The Breath of Life, Lindsay Comstock,
Hands—covered with ash and oil. The smell of smoke—heavy in the ocean breeze.
Last year, as I burned palm fronds in preparation for Ash Wednesday services on the island of Bali, I was reminded that ashes don’t just represent the end. For Balinese Hindus, the cremation ceremony performed for deceased loved ones is a beginning. The body is burned until there is but a tiny bit of white ash left on the ground. The family retrieves the ashes in ceremonial fashion and carefully transports them to the ocean. The first tears are finally shed and those who litter the shoreline wave goodbye as the ashes float away. It’s the cycle of life—begun again.
At a time when so many focus on mortality and our eventual end to earthly bodies Ash Wednesday has become, for me, more about the ashes from which we each came into existence; the shared dirt from which we were molded and made. Three and a half years sharing life in a traditional Balinese Hindu family compound, a plot of land no bigger than the average American front yard, 27 people who were once strangers now like family—Ash Wednesday—my hands were covered in our shared beginning, our common humanity.
From these ashes, this dust, the dirt the Creator fashioned a people to be in community. The Holy One breathed life into nonexistence and asked them to live together and learn from one another. Half a world away in what most considered a foreign land I had life breathed into me. From these people I learned how to celebrate our shared cosmic genetics without so much as a second thought. I learned how to care for a deceased loved one in a manner I can only imagine God intended for us all. I learned what it felt like for a people to embrace all of me, well before they knew if I would accept all of them or even before I accepted all of myself. The people of Bali breathed life deep into my soul.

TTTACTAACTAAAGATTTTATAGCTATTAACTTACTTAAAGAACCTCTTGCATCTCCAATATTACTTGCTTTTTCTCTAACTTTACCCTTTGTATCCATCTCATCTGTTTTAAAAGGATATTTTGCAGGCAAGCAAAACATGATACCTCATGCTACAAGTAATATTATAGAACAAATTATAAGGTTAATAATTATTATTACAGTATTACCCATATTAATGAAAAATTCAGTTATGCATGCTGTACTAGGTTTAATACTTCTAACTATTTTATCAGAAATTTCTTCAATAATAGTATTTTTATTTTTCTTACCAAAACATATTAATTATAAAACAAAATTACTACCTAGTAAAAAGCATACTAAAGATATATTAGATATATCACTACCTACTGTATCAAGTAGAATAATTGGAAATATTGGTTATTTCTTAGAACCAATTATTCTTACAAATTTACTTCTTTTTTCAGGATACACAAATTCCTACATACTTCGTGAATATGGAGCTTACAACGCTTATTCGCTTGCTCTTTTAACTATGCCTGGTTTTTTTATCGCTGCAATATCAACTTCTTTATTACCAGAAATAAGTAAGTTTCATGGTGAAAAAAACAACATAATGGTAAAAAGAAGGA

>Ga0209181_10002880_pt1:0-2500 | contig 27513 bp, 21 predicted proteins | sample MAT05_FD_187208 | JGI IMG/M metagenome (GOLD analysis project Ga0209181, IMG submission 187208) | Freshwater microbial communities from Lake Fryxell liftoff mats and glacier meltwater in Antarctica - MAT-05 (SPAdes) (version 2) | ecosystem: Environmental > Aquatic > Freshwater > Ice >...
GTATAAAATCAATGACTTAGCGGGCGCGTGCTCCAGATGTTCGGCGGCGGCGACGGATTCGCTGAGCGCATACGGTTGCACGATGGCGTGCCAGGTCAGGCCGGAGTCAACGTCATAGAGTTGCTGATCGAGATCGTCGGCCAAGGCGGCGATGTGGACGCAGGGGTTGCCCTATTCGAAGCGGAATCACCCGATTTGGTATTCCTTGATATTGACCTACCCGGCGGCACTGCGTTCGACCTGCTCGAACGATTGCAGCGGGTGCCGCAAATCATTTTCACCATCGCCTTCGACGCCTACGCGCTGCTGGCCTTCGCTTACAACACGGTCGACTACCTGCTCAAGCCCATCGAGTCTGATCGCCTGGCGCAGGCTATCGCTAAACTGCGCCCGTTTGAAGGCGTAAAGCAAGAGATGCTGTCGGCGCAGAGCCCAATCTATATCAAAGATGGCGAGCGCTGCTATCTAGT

Ash Wednesday will never be the same. As a minister, I make the sign of the cross over and over on the forehead of my parishioners hoping, praying, longing for them to see the full spectrum of existence that we all share. As I say the words and to dust you shall return I can’t help but want to put a halt to the service and ask everyone in attendance: “But what about the right now? What about the gift you have been given in one another right now?”
What is it to have life “and have it abundantly” if it’s not in communion with the beauty of all of God’s diverse creation? What is it to come from ash and return to ash if there is not life to speak of in the in between? What is it to know the end is coming if the beginning has never really started?
I saved the ash I made that day and brought it back to America with me. To this day it’s like ink—if I get it on me for any reason it takes days to get it off my skin. I imagine that is the way it should be. The sign of the cross emblazoned for a day on our foreheads should be seared deep into our hearts for a lifetime. It should remind us of blood that runs through shared veins and roots that extend from one common tree of life. The sign of the cross should sound like our hearts beating in rhythmic fashion with all of God’s creation.
Ashes to ashes, dust to dust—the breath of life breathed deep into the soul of creation from One Source. Ash Wednesday will never be the same.